In case you missed it, Pines City Colleges, an institution in Baguio that specializes in medical-related courses, has required all female students in the Colleges of Dentistry, Pharmacy, and Nursing to take a pregnancy test as stated in a memo dated October 25, 2018. The memo, which was signed by the school physician Dr. Aurelia D. Navarro and was noted by the school’s vice president for administration Ma. Regina S. Prats, also requested the deans addressed to “provide…a list of female students of your respective colleges.” It also noted that the P150 cost of the test “will be added to their school fees.”


The said memo has already caused an uproar online and offline, with women’s rights group Gabriela releasing the following statement:

“Gabriela Women's Party strongly denounces the mandatory pregnancy test being imposed by the Pines City Colleges on all its female students in three colleges. This policy is discriminatory against women, violates the Magna Carta of Women, and perpetuates an old view and stigma that pregnancy is socially unacceptable and against the norm. This also creates undue pressure and lays unreasonable blame to pregnant female students, as they will be sanctioned with dropping of the subjects and one-year delay. This policy glosses over the reality that women, especially female students, are vulnerable victims in a patriarchal society, and that unplanned pregnancy is never their fault.

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“We will formally write to Pines City Colleges to register our opposition against this highly discriminatory policy.”

The Commission on Higher Education has also commented on the issue through chairman Prospero de Vera: "Speculative 'yan if I make comments based on news reports. I have to look at the document, I have to talk to who is complaining, but I have instructed the legal office of CHED to look into it,” he said in an ABS-CBN report.

For their part, Pines City Colleges said that it “abides by its policy of pregnancy tests for female students who are enrolling in any subject that would endanger both mother and child.”


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Let's look at it from the angle of the law, the Magna Carta of Women: 

Section 13 of Republic Act No. 9710 or the Magna Carta of Women highlights “equal access and elimination of discrimination in education, scholarships, and training,” explicitly saying that “No school shall turn out or refuse admission to a female student solely on the account of her having contracted pregnancy outside of marriage during her term in school.” While Pines City Colleges have not mentioned what could happen should some student pregnancy tests turn out positive, this is what their critics, including the Commission on Human Rights, are concerned about:


Sadly, this issue is still rampant even beyond the walls of local classrooms, as there are still HR departments that ask potential female employees whether or not they’re pregnant during interviews, which, in itself, can be considered discriminatory.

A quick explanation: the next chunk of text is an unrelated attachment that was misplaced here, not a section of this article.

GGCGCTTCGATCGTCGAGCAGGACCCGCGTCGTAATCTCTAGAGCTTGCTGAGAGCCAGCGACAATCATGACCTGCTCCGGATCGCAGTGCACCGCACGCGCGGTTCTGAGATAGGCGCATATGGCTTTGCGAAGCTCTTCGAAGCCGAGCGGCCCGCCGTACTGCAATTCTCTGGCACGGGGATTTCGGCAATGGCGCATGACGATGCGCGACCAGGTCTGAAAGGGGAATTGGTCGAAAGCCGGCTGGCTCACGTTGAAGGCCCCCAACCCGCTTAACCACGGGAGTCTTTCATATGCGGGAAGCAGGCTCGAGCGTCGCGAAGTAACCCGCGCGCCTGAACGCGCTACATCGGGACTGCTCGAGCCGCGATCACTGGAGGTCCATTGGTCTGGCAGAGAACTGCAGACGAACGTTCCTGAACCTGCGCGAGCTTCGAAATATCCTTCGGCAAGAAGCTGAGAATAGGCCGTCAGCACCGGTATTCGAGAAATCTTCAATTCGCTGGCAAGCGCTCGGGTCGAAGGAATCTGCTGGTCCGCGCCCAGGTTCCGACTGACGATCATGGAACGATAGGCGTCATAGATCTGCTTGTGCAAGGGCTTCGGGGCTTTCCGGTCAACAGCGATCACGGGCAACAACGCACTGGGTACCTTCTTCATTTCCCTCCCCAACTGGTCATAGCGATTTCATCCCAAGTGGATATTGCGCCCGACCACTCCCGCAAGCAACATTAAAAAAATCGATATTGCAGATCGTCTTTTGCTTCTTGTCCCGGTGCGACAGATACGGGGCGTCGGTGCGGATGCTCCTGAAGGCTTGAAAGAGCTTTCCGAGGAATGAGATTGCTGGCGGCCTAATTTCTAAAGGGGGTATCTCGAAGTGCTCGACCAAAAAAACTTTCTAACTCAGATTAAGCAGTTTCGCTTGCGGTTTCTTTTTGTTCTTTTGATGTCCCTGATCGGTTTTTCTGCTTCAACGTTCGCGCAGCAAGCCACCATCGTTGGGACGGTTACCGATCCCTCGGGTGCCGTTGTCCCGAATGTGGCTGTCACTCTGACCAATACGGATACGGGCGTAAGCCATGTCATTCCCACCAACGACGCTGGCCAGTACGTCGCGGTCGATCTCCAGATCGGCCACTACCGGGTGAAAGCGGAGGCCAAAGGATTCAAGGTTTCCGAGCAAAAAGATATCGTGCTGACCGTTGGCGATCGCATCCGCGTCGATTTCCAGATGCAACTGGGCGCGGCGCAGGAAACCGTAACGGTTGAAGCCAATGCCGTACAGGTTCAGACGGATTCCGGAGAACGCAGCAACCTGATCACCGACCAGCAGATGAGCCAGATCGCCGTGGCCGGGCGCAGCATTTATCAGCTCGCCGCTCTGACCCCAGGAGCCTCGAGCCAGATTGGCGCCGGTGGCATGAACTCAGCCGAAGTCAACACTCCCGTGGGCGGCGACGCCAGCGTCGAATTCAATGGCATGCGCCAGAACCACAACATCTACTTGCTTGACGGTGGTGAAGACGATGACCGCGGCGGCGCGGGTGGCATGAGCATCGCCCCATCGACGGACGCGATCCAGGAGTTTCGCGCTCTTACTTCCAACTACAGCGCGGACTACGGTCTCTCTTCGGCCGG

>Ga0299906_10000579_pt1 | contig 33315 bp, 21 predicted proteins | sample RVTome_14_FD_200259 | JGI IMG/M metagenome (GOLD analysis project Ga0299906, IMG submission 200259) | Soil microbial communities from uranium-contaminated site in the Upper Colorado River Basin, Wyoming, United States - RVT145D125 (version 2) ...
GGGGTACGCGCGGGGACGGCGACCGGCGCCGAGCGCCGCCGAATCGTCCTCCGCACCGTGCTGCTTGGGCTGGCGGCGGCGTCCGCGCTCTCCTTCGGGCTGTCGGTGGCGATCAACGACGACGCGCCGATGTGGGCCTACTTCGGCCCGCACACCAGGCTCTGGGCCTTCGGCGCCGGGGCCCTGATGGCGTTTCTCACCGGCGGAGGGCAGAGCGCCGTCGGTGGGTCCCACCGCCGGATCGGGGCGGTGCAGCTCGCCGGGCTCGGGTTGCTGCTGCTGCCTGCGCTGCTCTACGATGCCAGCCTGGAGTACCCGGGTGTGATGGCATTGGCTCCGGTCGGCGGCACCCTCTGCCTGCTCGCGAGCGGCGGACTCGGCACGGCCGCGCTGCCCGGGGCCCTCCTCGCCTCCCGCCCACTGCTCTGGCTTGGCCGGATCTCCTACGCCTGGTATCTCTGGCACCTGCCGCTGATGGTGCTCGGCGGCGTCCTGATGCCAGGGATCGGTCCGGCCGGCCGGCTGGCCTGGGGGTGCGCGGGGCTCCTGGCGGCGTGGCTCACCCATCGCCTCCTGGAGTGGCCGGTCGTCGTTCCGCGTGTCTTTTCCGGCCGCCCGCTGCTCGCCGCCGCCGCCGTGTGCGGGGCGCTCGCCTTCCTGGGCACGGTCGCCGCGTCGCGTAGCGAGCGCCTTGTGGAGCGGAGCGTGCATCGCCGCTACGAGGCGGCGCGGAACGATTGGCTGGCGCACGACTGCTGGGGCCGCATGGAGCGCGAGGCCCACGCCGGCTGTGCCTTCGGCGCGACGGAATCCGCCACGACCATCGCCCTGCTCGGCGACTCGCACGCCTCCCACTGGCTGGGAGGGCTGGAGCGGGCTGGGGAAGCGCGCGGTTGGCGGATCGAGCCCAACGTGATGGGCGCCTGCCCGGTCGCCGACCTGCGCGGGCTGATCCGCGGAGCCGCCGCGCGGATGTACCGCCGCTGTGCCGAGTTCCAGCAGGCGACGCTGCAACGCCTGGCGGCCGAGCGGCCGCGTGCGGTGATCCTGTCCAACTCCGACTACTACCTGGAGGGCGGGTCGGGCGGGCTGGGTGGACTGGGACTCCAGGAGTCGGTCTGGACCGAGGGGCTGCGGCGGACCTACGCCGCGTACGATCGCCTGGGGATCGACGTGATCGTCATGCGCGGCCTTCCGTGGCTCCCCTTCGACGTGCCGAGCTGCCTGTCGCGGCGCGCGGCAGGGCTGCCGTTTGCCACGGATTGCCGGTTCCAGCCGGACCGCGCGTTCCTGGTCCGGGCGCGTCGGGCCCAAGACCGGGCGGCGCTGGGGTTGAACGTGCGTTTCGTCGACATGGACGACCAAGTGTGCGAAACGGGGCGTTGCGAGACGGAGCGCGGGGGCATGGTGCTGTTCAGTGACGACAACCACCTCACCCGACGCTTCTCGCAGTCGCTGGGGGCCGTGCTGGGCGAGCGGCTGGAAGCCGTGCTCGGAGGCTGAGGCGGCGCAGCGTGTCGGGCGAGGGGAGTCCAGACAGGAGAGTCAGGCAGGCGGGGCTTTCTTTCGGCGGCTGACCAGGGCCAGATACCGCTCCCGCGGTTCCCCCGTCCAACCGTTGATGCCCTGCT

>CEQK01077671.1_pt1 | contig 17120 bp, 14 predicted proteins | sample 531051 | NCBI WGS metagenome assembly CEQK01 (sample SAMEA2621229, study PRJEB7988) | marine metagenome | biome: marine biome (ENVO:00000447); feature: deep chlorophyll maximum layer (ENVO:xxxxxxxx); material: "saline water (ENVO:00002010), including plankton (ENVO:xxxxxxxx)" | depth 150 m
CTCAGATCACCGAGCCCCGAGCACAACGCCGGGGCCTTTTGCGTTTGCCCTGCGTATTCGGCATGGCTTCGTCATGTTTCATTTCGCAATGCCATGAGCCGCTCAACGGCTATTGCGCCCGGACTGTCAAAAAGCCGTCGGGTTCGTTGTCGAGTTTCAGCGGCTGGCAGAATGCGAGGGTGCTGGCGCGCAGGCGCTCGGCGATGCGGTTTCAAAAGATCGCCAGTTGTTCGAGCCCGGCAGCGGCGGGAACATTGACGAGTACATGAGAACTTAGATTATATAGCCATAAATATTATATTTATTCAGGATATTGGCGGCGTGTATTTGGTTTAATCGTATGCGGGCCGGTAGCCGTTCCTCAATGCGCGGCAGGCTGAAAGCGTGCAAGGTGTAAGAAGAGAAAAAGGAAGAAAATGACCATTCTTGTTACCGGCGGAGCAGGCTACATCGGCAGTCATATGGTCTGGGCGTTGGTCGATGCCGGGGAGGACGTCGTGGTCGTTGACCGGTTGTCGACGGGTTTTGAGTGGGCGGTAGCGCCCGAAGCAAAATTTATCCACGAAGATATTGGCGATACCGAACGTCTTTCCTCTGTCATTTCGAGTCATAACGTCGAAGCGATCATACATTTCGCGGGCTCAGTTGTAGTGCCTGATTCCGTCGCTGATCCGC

Solo mothers are often victimized by this kind of discrimination, but remember that maternity benefits do not require “the existence of a valid marriage,” according to an article by Maria Monette F. Mesa on Moreover, women, whether pregnant or not, should never be “denied or restricted in their rights and in their access to and enjoyment of opportunities, benefits, or privileges,” as the 1987 Constitution itself has charged the State to “protect working women by providing safe and healthful working conditions, taking into account their maternal functions.”

Section 23 of Republic Act No. 10354 or The Responsible Parenthood and Reproductive Health Act of 2012 notes that “pregnancy or the number of children shall not be a ground for non-hiring or termination from employment,” adding that “Any violation of this Act or commission of the foregoing prohibited acts shall be penalized by imprisonment ranging from one month to six months or a fine of ten thousand pesos (P10,000.00) to one hundred thousand pesos (P100,000), or both such fine and imprisonment at the discretion of the competent court: Provided, that, if the offender is a public officer, elected or appointed, he/she shall also suffer the penalty of suspension not exceeding one year or removal and forfeiture of retirement benefits depending on the gravity of the offense after due notice and hearing by the appropriate body or agency.”


There's no lack for laws that protect pregnant women against academic and workplace discrimination. The problem lies in educating those that are in positions of power about the deep-seated effects of gender inequality and chauvanism that even they are not aware of.

So if you or anyone you know is being discrimination against due to her pregnancy or marital status, it’s important to voice out your complaints to the proper agencies. You can contact the following who can help:

Philippine Commission on Women


Contact number: +632.7365249 or +632.7367712

Email address:

Department of Labor and Employment


Hotline: 1349

Commission on Human Rights


Contact person: Atty. Krissi Shaffina Twyla Rubin, Officer-In-Charge, Centers for Gender Equality & Women’s Human Rights

Contact number: +632.2948640

Email address:

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